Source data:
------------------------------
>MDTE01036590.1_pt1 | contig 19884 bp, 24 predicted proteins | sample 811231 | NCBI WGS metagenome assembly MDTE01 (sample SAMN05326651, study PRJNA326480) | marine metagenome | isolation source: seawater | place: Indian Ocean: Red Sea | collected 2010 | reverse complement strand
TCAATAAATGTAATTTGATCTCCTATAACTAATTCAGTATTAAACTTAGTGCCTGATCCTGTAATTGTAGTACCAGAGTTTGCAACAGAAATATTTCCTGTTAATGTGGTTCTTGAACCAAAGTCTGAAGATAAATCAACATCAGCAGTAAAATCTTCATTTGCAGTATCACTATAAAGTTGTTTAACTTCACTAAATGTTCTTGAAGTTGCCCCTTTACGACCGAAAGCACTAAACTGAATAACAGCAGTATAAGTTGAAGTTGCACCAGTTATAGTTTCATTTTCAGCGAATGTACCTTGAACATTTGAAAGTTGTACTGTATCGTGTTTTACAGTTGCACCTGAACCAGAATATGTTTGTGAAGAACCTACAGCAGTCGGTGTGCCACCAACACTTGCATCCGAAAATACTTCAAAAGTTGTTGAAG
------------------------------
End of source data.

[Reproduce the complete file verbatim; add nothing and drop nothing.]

>MDTE01036590.1_pt1 | contig 19884 bp, 24 predicted proteins | sample 811231 | NCBI WGS metagenome assembly MDTE01 (sample SAMN05326651, study PRJNA326480) | marine metagenome | isolation source: seawater | place: Indian Ocean: Red Sea | collected 2010 | reverse complement strand
TCAATAAATGTAATTTGATCTCCTATAACTAATTCAGTATTAAACTTAGTGCCTGATCCTGTAATTGTAGTACCAGAGTTTGCAACAGAAATATTTCCTGTTAATGTGGTTCTTGAACCAAAGTCTGAAGATAAATCAACATCAGCAGTAAAATCTTCATTTGCAGTATCACTATAAAGTTGTTTAACTTCACTAAATGTTCTTGAAGTTGCCCCTTTACGACCGAAAGCACTAAACTGAATAACAGCAGTATAAGTTGAAGTTGCACCAGTTATAGTTTCATTTTCAGCGAATGTACCTTGAACATTTGAAAGTTGTACTGTATCGTGTTTTACAGTTGCACCTGAACCAGAATATGTTTGTGAAGAACCTACAGCAGTCGGTGTGCCACCAACACTTGCATCCGAAAATACTTCAAAAGTTGTTGAAG